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Box Score Deep Dive: Depth, Defense and a Drubbing at Devlin Fieldhouse

What trap game?

NCAA Basketball: Cincinnati at Tulane Stephen Lew-USA TODAY Sports

If this last night’s matchup with the Tulane Green Wave was supposed to be a trap game, then the No. 10 Cincinnati Bearcats obviously rolled a natural 20 in detect traps. If that reference is lost on you, then let’s just say that the Bearcats were easily able to avoid whatever obstacles the Green Wave constructed.

Before we head into the depths of this blowout, we need to talk about Jacob Evans. The junior swingman came out firing on all cylinders in a homecoming of sorts. The Baton Rouge native hit three triples and scored 11 points in 11 first half minutes before exiting with an injury. Luckily, it doesn’t appear to be a serious issue, as Mick Cronin explained in his post-game comments, noting that he saved Evans since the Bearcats have “bigger fish to fry” in March.

Thanks to Evans, the Bearcats were pretty much ready to leave at halftime, as they led 39-20 thanks to some incredible defensive work. The Green Wave managed only seven field half field goals, while shooting 25.1 percent overall. They also failed to make a single three-pointer. The first half was not the only time the defense of UC showed up, as Tulane was limited to 31.4 percent shooting overall and an offensive rating of 74.2. Cronin mentioned that he was particularly impressed with the play of Keith Williams, who only scored six points but blocked two shots and recorded a defensive rating of 81.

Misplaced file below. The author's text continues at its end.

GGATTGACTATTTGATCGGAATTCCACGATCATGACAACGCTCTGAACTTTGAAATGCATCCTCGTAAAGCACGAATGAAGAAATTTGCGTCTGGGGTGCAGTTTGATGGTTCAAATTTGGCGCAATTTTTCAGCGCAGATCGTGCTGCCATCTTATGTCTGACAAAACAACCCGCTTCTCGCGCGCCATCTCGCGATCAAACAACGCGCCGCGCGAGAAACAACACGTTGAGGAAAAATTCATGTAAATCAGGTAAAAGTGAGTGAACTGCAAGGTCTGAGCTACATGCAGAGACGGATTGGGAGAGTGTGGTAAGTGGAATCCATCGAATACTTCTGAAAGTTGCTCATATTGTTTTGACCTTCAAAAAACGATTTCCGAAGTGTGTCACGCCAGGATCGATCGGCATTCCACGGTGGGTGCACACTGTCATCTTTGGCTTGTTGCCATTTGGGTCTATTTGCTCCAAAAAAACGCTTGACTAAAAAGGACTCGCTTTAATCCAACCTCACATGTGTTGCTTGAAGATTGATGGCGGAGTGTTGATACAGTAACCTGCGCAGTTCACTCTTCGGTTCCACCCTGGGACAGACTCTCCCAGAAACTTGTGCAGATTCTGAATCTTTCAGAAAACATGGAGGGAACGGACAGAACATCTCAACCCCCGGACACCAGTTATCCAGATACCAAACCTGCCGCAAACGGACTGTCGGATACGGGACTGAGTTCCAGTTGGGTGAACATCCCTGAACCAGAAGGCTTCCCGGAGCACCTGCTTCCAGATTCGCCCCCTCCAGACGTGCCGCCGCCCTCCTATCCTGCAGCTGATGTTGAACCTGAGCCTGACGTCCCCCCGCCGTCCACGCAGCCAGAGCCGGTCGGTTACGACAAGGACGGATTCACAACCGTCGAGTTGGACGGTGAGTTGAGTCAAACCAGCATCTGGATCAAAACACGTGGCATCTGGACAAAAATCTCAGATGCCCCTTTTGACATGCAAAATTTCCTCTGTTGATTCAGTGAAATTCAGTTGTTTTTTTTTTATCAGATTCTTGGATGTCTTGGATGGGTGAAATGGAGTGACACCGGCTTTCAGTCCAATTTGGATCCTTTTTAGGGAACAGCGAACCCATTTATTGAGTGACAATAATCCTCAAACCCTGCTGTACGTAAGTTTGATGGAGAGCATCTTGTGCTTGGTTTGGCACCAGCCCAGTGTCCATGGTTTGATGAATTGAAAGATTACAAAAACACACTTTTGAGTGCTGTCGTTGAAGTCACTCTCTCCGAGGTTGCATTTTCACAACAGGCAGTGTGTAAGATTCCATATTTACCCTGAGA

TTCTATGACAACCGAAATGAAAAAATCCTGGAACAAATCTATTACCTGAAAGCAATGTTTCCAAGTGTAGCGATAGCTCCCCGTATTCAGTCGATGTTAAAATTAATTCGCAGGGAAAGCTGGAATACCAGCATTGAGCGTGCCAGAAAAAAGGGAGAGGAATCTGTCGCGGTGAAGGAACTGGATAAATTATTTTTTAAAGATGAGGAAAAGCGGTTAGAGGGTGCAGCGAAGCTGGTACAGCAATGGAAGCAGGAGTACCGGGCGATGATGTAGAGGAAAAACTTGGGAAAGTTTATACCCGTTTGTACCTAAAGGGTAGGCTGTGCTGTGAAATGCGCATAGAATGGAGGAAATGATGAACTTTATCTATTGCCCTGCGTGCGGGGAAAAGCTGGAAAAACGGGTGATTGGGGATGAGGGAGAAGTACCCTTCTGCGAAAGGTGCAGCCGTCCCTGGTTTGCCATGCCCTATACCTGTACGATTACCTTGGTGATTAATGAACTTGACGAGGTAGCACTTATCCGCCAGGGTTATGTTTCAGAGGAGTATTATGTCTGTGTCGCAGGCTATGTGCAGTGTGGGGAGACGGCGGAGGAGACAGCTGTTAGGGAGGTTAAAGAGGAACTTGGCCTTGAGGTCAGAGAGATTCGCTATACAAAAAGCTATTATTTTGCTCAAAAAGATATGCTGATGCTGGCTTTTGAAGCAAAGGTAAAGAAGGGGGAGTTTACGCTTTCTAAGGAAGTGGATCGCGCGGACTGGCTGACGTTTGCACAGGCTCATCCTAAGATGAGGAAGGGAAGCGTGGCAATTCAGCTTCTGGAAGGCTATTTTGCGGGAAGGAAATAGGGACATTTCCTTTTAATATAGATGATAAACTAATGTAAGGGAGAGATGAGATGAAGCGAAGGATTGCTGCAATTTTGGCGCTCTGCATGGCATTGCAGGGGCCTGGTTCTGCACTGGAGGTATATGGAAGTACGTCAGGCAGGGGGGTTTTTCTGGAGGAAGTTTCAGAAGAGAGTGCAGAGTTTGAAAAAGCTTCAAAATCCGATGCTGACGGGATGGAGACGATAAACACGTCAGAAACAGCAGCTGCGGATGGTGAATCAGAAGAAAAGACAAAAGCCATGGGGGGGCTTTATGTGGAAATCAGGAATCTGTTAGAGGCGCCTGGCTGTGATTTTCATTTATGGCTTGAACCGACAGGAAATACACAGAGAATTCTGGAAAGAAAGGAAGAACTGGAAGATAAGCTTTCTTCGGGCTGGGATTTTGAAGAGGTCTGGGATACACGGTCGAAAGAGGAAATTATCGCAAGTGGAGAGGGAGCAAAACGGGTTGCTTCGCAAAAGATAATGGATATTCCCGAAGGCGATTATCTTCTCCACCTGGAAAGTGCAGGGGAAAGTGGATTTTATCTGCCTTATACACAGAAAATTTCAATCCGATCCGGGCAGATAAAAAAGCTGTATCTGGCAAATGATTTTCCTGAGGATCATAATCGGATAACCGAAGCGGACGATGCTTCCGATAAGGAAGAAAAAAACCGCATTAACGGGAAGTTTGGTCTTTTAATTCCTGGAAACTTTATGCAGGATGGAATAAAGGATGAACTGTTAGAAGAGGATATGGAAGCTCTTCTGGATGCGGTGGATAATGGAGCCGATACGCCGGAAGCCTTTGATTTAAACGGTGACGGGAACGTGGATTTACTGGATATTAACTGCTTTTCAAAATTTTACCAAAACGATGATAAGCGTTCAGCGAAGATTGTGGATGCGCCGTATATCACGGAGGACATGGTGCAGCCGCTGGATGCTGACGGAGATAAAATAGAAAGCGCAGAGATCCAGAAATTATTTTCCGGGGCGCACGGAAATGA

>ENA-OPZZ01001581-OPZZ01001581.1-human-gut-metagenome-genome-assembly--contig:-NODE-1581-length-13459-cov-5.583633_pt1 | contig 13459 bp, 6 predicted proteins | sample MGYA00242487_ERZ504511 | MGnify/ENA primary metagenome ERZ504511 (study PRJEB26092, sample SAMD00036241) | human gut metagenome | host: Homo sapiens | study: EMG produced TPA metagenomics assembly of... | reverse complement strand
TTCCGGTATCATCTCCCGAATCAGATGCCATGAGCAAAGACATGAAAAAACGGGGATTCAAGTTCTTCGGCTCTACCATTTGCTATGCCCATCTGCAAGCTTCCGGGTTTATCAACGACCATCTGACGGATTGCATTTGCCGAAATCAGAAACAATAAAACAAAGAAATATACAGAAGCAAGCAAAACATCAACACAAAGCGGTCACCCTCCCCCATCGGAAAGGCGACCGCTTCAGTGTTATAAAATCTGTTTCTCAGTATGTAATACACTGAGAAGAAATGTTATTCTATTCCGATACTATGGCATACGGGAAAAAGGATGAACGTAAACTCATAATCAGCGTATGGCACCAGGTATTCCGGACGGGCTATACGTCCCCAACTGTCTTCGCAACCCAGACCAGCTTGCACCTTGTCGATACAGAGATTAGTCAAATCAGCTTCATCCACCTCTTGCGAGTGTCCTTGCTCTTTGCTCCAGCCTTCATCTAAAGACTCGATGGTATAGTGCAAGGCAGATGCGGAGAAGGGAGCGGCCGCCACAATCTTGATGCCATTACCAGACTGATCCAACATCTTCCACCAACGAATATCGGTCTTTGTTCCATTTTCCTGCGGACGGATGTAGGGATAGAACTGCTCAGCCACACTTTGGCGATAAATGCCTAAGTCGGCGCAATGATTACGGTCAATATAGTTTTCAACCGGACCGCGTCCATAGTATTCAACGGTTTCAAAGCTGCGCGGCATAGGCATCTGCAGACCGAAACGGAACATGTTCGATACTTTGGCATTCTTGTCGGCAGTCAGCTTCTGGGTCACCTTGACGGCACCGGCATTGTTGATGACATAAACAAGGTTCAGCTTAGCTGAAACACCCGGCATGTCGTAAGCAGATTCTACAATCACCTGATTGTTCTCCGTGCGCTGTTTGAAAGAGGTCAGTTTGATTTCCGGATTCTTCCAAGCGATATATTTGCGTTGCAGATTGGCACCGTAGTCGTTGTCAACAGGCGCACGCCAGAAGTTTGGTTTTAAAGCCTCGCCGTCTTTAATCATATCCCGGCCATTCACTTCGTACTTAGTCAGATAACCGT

Williams and the rest of his fellow reserves helped UC flex its depth in front of a shallower Green Wave roster. The Bearcats’ reserves outscored those of Tulane 35-14. Cane Broome was at the forefront, scoring 13 points on 6-of-7 shooting as he continued his recent hot streak. In the last four games, Broome has averaged 14.3 points per game while shooting .710/.636/.857.

But Broome had to share the sixth man spotlight with Trevon Scott, who got more involved than usual on offense, with a usage percentage of 28.9. With more opportunities, Scott scored 10 points, marking his first double-digit effort of the year and fourth of his career.

It wasn’t just Evans and the bench that carried the night. Kyle Washington paced the team with a game-high 16 points as well as seven rebounds. Gary Clark was subdued offensively, but he ripped down nine boards and Scott had six of his own as UC destroyed Tulane on the glass (41-26). Sixteen of those rebounds were on the offensive end, which aided UC as it scored 24 second chance points. Tulane, which had only eight, was already having enough trouble scoring without constantly feeling the letdown of giving the Bearcats extra scoring opportunities. As you might expect, with all those rebounds and Washington and Scott scoring well, the Bearcats had a big edge on points in the paint as well (36-18).

Now that this game is in the rear view, the Bearcats can start looking toward those bigger fish Cronin talked about. That starts on Sunday at Wichita State. Let’s go.

Best Individual Stat Line

Scott’s work on the glass and defense narrowly edges out Broome’s shooting efficiency in this one. The sophomore had the 10 points of course, but his six rebounds in 17 minutes gave him a total rebounding percentage of 24.3. He also posted the best defensive rating (72) of any Bearcat.